Josephine Bell is the pen name of Doris Collier Ball (1897-1987), who became a University College Hospital of London physician and married fellow doctor Norman Dyer Ball. After her husband died in a car accident in 1936, the tragedy pushed Bell to try her hand at writing, although she also maintained her medical practice until the age of 57. She continued to write full time until she was 85, creating numerous sleuths in over forty novels and several short stories, including Amy Tupper, Dr. Henry Frost, and Dr. David Wintingham. She was a co-founder of the Crime Writers' Association, serving as its chair in 1959, and a member of the Detection Club.
It's the idealistic Dr. David Wintringham who is featured in Bell's novel from 1950, The Summer School Mystery. The school in the title refers to the summer music school at Falconbury, which proves to be more eventful than any of the students or lecturers could have imagined. The school is in the country, but many of the pupils and their instructors have traveled from the Royal School of Music in London. Derek Fox and his fiancée Belinda Power fail to turn up on time and nobody knows where they are. When the body of Belinda is discovered inside one of her own timpani, suspicion falls on Derek, who turns to Dr. Wintringham for help. But Derek is not forthcoming with information leaving David with little to go on. What is Derek hiding? And who killed Belinda if Derek is innocent?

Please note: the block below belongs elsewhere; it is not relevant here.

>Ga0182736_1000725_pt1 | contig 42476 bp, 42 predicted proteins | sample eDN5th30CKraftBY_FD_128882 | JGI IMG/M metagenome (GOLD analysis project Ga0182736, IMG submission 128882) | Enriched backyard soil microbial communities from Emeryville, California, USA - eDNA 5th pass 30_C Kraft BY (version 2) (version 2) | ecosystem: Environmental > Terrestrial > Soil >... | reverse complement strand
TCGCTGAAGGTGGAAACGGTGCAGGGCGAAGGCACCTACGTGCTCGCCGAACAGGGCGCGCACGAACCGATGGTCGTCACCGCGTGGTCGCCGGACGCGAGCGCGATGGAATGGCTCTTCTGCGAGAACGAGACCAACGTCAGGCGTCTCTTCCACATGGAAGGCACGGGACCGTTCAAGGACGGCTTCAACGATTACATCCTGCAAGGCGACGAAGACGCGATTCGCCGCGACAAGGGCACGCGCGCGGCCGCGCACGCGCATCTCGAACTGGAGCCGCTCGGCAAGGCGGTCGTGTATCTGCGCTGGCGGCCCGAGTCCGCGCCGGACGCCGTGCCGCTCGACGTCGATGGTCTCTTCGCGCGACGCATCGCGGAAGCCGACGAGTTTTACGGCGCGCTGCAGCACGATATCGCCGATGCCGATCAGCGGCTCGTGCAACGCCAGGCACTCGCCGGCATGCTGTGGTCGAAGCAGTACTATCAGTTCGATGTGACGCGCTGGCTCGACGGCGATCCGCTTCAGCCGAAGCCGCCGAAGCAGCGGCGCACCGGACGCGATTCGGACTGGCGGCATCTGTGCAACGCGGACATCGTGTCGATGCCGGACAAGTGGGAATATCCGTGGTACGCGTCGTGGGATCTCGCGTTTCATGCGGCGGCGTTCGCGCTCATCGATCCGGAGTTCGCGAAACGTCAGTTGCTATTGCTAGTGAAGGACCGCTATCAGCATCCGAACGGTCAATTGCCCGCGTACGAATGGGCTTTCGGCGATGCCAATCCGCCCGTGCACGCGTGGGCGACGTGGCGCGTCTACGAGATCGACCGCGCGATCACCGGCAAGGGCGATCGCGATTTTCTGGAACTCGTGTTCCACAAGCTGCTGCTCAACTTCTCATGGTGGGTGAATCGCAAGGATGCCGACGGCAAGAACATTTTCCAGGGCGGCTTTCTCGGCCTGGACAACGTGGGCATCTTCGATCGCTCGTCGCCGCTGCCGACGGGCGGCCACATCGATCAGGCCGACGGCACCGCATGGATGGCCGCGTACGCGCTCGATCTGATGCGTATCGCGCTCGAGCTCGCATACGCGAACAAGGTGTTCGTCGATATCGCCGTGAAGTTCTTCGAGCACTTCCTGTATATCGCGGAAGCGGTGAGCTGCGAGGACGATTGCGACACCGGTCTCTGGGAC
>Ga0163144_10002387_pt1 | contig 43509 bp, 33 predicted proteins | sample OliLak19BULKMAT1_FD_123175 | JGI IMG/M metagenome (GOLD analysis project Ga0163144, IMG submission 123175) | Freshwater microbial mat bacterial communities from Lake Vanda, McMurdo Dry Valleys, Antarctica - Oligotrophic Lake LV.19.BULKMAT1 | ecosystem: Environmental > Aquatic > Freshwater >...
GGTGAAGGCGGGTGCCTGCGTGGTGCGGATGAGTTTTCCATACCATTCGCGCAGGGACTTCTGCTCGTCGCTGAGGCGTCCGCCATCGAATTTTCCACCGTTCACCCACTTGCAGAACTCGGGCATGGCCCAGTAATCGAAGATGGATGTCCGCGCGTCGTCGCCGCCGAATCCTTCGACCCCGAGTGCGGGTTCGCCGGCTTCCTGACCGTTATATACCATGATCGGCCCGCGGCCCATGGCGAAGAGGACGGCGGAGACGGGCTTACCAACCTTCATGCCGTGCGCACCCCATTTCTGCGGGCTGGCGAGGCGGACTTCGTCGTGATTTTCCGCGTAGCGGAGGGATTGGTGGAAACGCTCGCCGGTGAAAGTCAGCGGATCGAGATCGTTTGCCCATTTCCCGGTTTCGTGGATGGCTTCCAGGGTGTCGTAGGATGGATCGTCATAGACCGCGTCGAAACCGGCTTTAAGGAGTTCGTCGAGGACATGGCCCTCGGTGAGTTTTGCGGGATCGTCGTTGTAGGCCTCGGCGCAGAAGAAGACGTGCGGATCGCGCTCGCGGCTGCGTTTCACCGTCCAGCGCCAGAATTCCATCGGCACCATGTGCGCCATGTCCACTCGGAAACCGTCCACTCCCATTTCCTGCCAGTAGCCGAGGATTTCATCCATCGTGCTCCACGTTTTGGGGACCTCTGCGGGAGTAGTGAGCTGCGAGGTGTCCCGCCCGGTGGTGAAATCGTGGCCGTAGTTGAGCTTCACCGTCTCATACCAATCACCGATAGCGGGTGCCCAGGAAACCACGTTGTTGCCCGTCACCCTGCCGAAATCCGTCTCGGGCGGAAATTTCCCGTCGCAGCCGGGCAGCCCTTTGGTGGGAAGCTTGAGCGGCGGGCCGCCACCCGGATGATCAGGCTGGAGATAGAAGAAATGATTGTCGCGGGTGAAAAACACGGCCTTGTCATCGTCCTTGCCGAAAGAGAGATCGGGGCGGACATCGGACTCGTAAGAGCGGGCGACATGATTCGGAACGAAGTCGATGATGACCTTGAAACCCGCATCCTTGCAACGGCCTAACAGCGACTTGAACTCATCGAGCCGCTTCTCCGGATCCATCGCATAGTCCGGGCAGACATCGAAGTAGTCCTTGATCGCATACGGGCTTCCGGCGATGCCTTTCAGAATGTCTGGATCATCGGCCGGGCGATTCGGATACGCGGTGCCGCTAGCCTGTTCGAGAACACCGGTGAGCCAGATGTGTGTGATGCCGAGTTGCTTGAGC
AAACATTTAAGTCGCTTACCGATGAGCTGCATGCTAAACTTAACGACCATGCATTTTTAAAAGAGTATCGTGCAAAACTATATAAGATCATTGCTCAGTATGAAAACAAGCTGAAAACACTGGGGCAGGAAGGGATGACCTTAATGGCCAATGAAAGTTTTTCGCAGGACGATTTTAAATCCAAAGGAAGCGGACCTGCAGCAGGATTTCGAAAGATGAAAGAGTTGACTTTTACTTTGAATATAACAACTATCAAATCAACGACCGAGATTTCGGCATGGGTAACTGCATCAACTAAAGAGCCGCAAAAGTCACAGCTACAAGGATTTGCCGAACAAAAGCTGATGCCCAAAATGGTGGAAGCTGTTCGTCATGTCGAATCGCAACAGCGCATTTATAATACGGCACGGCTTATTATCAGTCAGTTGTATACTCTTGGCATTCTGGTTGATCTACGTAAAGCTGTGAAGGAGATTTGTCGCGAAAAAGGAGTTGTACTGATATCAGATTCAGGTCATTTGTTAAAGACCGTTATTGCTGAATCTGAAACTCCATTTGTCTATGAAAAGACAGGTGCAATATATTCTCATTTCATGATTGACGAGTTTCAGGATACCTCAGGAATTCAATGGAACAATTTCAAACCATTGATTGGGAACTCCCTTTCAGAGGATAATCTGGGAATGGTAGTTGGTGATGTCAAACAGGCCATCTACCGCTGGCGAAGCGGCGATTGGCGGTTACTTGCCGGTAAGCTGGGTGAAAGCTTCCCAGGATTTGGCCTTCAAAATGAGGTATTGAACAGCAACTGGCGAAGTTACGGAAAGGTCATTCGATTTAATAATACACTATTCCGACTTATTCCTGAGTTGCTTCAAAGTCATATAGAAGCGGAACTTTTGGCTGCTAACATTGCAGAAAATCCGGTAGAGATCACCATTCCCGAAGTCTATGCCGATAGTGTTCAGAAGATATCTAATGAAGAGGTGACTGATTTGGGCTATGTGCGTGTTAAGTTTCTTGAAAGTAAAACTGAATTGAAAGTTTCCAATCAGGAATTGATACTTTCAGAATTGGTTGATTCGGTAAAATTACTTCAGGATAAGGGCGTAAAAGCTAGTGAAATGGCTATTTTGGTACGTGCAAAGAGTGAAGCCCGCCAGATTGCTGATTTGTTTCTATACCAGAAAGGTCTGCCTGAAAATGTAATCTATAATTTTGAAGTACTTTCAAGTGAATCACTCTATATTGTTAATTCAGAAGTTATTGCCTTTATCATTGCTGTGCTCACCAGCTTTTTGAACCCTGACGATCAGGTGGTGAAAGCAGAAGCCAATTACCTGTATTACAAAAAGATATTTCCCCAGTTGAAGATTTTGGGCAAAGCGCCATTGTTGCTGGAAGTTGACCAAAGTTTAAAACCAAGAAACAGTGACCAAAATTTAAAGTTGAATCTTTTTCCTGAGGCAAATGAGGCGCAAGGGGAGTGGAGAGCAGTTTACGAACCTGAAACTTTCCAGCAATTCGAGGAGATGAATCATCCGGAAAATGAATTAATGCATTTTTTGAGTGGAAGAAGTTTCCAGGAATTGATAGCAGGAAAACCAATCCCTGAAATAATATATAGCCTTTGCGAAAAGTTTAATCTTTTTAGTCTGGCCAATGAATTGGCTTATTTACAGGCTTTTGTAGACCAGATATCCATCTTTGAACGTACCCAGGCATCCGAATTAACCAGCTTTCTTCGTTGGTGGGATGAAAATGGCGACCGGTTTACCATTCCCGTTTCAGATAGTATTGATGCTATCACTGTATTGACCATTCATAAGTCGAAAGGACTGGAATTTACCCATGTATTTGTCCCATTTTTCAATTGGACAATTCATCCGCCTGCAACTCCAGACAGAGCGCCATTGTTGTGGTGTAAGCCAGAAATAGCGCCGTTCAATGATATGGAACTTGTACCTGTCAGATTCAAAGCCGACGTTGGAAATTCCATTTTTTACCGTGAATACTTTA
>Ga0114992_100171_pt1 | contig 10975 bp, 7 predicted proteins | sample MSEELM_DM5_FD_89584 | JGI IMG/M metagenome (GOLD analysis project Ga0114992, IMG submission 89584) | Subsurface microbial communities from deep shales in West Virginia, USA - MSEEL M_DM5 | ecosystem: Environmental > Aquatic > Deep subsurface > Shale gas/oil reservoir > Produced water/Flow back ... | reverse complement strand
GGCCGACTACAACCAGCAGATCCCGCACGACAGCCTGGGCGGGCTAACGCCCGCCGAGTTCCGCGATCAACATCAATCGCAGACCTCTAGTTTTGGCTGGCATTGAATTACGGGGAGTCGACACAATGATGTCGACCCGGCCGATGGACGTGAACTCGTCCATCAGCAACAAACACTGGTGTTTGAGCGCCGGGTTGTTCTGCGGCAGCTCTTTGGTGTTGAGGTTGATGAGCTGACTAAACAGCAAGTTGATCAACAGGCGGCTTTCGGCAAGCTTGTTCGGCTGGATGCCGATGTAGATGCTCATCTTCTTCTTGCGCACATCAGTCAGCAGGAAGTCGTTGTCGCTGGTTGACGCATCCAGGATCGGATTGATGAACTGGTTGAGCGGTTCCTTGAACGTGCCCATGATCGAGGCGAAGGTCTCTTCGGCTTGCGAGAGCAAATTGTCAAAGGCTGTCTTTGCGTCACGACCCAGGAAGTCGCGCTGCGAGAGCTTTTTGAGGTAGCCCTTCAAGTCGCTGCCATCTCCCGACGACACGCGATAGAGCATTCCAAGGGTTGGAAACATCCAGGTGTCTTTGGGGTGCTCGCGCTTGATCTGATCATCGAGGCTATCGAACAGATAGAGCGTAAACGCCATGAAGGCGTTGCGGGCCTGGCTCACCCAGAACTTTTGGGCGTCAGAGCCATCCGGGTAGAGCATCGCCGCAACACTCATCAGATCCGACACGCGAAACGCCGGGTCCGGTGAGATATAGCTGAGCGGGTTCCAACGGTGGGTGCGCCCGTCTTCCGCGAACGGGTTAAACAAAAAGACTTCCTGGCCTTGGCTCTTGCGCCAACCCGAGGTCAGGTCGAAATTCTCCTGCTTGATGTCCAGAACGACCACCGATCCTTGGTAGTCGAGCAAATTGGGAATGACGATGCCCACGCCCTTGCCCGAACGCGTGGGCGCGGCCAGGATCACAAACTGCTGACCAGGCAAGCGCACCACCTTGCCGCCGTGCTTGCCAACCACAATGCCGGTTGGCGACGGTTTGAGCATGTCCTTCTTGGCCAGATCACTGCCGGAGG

It's been said that Bell's fiction marks a transition from British Golden Age style, in a society facing prewar industrial depression, wartime restrictions, and postwar austerity at the time that Bell began writing, which also served as the backdrop in many of her books. Dr. Wintringham is the type of professional working-man sleuth featured in such works, a physician at Research Hospital in London, who is married with four children and a frequent consultant to his friend Inspector Mitchell of Scotland Yard. Wintringham appeared in 18 novels and proved his skill at spotting incorrect medical diagnoses as well as clues left at crime scenes.
Bell was popular in her native England, but her novels didn't cross the Pond until 1955. Black Dagger Crime has brought back a few of her novels in print over the past several years, but in general, her books aren't easy to find.